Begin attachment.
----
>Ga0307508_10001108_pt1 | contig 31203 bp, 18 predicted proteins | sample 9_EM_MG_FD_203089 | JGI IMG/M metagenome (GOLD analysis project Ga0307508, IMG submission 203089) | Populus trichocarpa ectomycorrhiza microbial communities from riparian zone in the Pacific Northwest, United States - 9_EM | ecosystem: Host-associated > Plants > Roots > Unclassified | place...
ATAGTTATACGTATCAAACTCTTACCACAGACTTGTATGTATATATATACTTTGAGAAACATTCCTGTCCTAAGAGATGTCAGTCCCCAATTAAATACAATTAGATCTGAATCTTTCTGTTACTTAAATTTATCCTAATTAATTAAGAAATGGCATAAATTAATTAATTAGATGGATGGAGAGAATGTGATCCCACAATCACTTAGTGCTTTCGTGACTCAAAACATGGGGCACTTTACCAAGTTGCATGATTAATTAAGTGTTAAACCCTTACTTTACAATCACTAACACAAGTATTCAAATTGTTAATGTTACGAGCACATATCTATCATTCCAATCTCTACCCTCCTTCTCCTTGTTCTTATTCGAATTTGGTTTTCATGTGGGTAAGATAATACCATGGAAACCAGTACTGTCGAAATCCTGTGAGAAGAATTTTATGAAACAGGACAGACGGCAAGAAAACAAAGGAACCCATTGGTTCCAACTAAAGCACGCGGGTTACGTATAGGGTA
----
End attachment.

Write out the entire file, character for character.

>Ga0307508_10001108_pt1 | contig 31203 bp, 18 predicted proteins | sample 9_EM_MG_FD_203089 | JGI IMG/M metagenome (GOLD analysis project Ga0307508, IMG submission 203089) | Populus trichocarpa ectomycorrhiza microbial communities from riparian zone in the Pacific Northwest, United States - 9_EM | ecosystem: Host-associated > Plants > Roots > Unclassified | place...
ATAGTTATACGTATCAAACTCTTACCACAGACTTGTATGTATATATATACTTTGAGAAACATTCCTGTCCTAAGAGATGTCAGTCCCCAATTAAATACAATTAGATCTGAATCTTTCTGTTACTTAAATTTATCCTAATTAATTAAGAAATGGCATAAATTAATTAATTAGATGGATGGAGAGAATGTGATCCCACAATCACTTAGTGCTTTCGTGACTCAAAACATGGGGCACTTTACCAAGTTGCATGATTAATTAAGTGTTAAACCCTTACTTTACAATCACTAACACAAGTATTCAAATTGTTAATGTTACGAGCACATATCTATCATTCCAATCTCTACCCTCCTTCTCCTTGTTCTTATTCGAATTTGGTTTTCATGTGGGTAAGATAATACCATGGAAACCAGTACTGTCGAAATCCTGTGAGAAGAATTTTATGAAACAGGACAGACGGCAAGAAAACAAAGGAACCCATTGGTTCCAACTAAAGCACGCGGGTTACGTATAGGGTA